Static sites are so great. After all, you’re reading these words on a static site. Why bother with the overhead of dynamically generated files if you don’t need them? It’s not that static sites are boring—just that its served files, like HTML, aren’t generated dynamically. With less to do, these sites perform better and are cheaper to run.

This works great for blogs like this one, but in many cases you’ll still need a server-side aspect. You’ll want to talk to some APIs and handle logic and whatnot. Traditionally, this would involve some storage providers like Azure Storage or Amazon S3. With the advent of serverless technologies like Azure Functions, we have even more to think about.

Now, with Azure Static Web Apps, we’ve got the best of both worlds: a light front-end paired with a serverless API in one pretty package. (The API is optional, if you’re wondering.) With the recently announced Blazor support, I had to give it a shot.

In this post, we’ll cover the following topics:

Prerequisites

To work with this post, you’ll need:

While .NET 5 is weeks from going live at the time of this post, you aren’t able to deploy .NET 5 code to Azure Static Web Apps yet.

Our application

Before you create an Azure Static Web App instance, you’ll need an application hosted in GitHub—when you create the instance in Azure, it’ll ask for a repo and its details.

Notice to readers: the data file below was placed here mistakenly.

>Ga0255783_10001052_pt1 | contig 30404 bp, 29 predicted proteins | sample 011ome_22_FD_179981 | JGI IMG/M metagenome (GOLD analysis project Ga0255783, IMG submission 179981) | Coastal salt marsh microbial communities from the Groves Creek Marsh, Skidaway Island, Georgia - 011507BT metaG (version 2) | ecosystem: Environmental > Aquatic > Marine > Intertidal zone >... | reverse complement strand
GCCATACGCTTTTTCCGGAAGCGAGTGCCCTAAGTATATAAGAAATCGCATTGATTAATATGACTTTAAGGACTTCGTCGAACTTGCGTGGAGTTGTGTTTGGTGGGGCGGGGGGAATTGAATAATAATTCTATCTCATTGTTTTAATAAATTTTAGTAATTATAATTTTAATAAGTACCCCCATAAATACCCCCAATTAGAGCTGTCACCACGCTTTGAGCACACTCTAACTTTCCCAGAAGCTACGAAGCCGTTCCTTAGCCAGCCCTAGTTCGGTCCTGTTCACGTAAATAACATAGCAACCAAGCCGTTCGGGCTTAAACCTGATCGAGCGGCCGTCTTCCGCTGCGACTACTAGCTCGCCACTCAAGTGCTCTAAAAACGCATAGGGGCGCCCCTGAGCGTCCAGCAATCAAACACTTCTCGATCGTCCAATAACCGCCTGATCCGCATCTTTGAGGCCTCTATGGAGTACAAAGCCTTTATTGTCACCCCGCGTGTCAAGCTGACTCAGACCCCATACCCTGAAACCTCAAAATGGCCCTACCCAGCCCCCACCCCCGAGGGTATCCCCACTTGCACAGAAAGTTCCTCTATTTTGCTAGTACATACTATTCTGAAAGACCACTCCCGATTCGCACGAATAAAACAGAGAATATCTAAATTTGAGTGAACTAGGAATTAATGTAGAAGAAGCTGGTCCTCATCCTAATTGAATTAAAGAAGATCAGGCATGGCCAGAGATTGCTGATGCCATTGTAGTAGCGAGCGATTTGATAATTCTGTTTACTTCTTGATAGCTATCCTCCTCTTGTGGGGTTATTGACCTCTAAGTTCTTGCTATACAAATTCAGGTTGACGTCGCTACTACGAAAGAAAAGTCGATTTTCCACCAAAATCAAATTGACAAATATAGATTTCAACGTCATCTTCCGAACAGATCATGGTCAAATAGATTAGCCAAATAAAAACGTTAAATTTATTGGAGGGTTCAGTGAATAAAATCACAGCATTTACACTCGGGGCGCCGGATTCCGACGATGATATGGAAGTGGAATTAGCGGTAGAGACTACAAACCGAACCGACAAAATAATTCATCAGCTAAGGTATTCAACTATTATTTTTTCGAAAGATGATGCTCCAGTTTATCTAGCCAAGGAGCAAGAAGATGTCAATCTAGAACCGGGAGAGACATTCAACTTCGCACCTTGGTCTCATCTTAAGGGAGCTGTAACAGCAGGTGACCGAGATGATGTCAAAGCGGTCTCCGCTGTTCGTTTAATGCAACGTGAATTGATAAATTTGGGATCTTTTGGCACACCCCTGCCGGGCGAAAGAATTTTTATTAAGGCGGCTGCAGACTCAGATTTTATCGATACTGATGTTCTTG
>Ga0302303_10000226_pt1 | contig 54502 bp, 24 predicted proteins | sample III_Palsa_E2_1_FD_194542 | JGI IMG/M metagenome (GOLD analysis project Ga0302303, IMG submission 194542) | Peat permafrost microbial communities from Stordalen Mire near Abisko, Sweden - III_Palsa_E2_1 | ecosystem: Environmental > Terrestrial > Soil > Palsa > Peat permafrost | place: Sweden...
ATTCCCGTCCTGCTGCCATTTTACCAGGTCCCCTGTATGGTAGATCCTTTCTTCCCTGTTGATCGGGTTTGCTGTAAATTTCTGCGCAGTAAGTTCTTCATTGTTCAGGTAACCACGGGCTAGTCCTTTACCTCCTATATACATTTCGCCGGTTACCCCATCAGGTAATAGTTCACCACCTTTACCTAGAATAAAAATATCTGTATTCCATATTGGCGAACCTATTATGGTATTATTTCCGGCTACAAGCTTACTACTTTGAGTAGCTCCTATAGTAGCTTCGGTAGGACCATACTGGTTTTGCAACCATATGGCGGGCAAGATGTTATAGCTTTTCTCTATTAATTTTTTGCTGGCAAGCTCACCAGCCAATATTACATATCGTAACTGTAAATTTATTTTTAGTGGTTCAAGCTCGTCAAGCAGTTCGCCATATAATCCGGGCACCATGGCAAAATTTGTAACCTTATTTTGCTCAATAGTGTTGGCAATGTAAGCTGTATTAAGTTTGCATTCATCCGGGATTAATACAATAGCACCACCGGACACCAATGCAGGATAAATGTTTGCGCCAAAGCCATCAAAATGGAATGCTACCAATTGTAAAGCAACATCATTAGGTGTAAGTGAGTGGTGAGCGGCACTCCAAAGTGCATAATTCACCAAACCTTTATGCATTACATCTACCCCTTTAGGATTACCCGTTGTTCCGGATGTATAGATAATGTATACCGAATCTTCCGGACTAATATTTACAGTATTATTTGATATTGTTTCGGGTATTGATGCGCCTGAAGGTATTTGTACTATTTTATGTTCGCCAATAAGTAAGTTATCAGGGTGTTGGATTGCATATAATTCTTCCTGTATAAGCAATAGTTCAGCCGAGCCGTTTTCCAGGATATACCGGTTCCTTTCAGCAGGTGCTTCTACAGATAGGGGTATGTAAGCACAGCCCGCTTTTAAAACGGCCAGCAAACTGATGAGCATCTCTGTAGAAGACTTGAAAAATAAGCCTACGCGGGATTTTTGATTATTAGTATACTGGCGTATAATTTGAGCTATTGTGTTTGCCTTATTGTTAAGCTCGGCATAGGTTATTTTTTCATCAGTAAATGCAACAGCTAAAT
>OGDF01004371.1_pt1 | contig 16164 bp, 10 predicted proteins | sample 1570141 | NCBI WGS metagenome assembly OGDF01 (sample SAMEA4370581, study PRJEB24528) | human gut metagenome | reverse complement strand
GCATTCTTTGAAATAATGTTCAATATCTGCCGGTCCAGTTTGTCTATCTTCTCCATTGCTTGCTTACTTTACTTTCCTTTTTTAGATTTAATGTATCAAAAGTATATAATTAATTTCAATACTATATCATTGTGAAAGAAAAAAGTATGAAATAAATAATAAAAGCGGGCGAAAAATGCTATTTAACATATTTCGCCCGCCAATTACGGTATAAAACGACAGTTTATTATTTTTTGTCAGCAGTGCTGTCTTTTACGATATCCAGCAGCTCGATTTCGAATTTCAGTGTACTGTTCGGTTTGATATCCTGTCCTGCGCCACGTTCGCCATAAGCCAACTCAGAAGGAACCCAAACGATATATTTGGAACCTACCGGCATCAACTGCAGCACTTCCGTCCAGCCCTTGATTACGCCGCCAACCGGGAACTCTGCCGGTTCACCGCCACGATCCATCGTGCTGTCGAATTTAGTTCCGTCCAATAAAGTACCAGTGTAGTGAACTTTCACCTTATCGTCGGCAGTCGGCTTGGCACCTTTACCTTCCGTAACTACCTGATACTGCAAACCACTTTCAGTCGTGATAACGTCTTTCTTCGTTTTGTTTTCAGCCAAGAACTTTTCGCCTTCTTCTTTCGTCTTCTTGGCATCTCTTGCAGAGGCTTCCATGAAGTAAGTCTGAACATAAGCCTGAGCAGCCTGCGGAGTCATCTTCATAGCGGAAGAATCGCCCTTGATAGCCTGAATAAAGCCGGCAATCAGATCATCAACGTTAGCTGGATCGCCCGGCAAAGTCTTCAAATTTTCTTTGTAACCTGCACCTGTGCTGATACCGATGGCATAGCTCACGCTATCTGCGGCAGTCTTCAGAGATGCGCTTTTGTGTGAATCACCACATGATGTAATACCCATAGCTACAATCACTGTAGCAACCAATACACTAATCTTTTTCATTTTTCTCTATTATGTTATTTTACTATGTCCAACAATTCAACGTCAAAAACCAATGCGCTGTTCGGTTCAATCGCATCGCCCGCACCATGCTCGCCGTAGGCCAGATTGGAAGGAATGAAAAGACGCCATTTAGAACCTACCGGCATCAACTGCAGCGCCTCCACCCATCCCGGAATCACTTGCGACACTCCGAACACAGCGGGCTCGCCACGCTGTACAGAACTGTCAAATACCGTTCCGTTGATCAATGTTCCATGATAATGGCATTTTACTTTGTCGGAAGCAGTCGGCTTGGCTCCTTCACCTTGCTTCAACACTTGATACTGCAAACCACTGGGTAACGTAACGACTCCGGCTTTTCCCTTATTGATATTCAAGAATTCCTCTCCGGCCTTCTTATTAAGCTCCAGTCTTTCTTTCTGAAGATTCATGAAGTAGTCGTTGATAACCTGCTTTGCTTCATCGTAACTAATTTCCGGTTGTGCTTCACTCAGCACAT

I wrote a quick app called Blast Off with Blazor (and you can see it live at blastoffwithblazor.com). It’s an admittedly simple app at this time, and I’ll be adding to it over the next few months as I dig deep on Blazor concepts and best practices. Feel free to clone the GitHub repo (and read the instructions in the README.md file for details on how to run it locally).

The app is served over Blazor Web Assembly. When the app loads, it calls an Azure Function. The Function, in turn, calls NASA’s Astronomy Picture of the Day (APOD) API to get a picture that is out of this world—literally. The APOD site has been serving up amazing images daily since June 16, 1995. Every time you reload the app, I’ll fetch a random image anytime between that start date and today.

In the Index.razor file, I’m doing that in the @code block in the OnInitializedAsync() function (full code):

@code {
    private Data.Image image;

    protected override async Task OnInitializedAsync()
    {
        image = await http.GetFromJsonAsync<Data.Image>("api/image");
    }
}

In my Azure Function, in the api/image path, I call off to the APOD API (full code):

[FunctionName("ImageGet")]
public static async Task<IActionResult> Run(
      [HttpTrigger(AuthorizationLevel.Anonymous, "get", Route = "image")] HttpRequest req,
      ILogger log)
{
      var apiKey = Environment.GetEnvironmentVariable("ApiKey");
      var response = await httpClient.GetAsync($"https://api.nasa.gov/planetary/apod?api_key={apiKey}&hd=true&date={GetRandomDate()}");
      var result = await response.Content.ReadAsStringAsync();